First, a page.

ESS2.B: Plate Tectonics and Large-Scale System Interactions
Maps show where things are located. One can map the shapes and kinds of land and water in any area.
1. Students will learn to locate features of one area on a road map, topographic relief map, a USGS topographic map (if available), and compare them to a satellite view. They will be able to identify ponds, rivers and wetlands (if shown). They will note bigger roads versus smaller roadways, buildings and other man-made structures.
On the topographic relief map and the USGS topographical maps, students will also be able to identify hills and flat areas.
*You can use a map of your town, so there will be familiar places, but it is not necessary to do so. You can also use the map samples attached to this activity.
1. Using Google maps, print out and copy several road maps, topographic relief maps, and satellite view of the same town for your students (they can work in groups of 3-4 if you don’t want to provide each child with a map).
2. If you have access to one, you can also scan, print and copy a USGS topographic map of the area, (which shows more detail). This allows students to identify landforms without the 3-D relief.
3. Starting with the road map, ask them to identify several features. e.g. main road, smaller side roads, rivers, lakes, etc. If you can project each map on the wall to show them these features as a group, that would be a great way to start.
4. Next hand out (and project if you can) the topographic relief map. Let them compare the two different views of the town. Ask them to note the following features on the map:
• Hills and flat areas.
• How the hills have circular lines around them to show the steepness of each hill.
• How the closer together the lines are, the steeper the area of the hill is.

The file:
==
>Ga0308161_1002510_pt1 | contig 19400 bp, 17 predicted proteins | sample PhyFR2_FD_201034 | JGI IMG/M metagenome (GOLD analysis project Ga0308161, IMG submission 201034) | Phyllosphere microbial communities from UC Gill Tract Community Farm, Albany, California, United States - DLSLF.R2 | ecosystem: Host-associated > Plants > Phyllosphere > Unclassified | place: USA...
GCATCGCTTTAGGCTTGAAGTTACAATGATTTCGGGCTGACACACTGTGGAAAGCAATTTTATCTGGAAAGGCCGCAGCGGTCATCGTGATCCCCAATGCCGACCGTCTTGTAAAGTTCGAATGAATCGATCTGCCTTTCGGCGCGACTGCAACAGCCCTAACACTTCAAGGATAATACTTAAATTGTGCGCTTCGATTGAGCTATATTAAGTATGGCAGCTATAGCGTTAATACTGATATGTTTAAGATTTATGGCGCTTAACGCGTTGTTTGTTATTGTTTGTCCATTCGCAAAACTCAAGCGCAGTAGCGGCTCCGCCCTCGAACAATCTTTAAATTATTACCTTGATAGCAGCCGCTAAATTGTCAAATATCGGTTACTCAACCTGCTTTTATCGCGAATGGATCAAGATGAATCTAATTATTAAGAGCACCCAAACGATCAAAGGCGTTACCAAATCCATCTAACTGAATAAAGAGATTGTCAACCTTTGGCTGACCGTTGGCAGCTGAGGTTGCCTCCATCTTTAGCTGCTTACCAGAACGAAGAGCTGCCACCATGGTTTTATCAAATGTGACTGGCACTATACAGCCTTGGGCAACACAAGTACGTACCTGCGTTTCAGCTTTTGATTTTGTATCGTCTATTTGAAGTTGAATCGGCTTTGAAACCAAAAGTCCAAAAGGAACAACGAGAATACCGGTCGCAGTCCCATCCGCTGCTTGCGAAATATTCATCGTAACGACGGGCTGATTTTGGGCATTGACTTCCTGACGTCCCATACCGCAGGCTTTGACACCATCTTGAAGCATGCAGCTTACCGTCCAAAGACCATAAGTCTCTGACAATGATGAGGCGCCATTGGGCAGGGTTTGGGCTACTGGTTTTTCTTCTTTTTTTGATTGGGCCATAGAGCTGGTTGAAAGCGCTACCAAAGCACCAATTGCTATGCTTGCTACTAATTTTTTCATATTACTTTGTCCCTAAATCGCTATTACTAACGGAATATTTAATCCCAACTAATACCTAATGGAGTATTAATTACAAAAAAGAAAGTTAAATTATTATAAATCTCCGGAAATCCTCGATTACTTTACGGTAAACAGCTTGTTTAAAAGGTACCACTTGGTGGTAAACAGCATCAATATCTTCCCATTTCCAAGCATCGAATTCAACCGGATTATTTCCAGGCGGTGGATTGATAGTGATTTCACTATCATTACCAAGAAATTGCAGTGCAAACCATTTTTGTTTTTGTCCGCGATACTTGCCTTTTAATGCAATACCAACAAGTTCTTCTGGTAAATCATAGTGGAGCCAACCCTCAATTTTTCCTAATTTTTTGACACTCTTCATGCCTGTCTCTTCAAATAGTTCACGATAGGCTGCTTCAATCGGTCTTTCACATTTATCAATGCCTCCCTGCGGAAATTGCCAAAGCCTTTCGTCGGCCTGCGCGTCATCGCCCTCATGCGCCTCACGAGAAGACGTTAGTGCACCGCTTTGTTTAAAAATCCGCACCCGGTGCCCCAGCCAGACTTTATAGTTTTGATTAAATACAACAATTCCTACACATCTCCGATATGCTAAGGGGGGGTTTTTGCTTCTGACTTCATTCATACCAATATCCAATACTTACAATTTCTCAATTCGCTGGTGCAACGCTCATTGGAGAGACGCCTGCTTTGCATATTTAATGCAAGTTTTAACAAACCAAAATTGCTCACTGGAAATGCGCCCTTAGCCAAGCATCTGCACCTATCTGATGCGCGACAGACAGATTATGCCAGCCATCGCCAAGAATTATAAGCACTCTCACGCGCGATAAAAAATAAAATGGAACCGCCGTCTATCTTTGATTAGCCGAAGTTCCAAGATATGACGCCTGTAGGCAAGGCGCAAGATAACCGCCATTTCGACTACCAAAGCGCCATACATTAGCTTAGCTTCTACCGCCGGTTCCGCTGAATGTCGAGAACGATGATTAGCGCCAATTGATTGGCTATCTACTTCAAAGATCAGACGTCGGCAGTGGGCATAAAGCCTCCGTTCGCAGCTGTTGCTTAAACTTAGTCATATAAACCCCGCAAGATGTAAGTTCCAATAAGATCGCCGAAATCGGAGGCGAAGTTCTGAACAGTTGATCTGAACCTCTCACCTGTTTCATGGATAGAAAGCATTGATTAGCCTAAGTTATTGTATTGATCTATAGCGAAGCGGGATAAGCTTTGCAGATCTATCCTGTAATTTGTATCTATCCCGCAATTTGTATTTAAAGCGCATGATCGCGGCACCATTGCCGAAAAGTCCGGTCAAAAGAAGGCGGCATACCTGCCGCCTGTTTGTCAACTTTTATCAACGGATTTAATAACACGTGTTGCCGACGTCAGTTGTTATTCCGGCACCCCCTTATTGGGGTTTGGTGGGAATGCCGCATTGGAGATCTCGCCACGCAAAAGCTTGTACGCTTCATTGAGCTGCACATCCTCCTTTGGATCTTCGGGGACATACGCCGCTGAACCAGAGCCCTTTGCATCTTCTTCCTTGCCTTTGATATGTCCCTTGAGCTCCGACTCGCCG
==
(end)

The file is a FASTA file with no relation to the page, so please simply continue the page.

• How the downtown area of town has no lines, because people built the town on flat land.
• How the rivers also flow on the flatter areas.
5. If you can get one, show them the USGS topographic map of the area. This is a much clearer look at how the topographical lines depict land features. It also shows the waterways, including wetlands, in association to the topographical lines.
6. Lastly, you can then show them a satellite view of the same area so they can pick out the features they have been studying on the maps.
Students should note that the waterways, including the wetlands shown on the USGS topographic map, are all located in flat areas, most often in the lowest elevations between the hills.
When you research information you must cite the reference. Citing for websites is different from citing from books, magazines and periodicals. The style of citing shown here is from the MLA Style Citations (Modern Language Association).
When citing a WEBSITE the general format is as follows.
Author Last Name, First Name(s). "Title: Subtitle of Part of Web Page, if appropriate." Title: Subtitle: Section of Page if appropriate. Sponsoring/Publishing Agency, If Given. Additional significant descriptive information. Date of Electronic Publication or other Date, such as Last Updated. Day Month Year of access < URL >.
Amsel, Sheri. "Maps - Learning to Use Them Activity - Grade 2" Exploring Nature Educational Resource ©2005-2020. January 23, 2020
< http://www.exploringnature.org/db/view/Learning-to-Use-Maps-Activity-Grade-2 >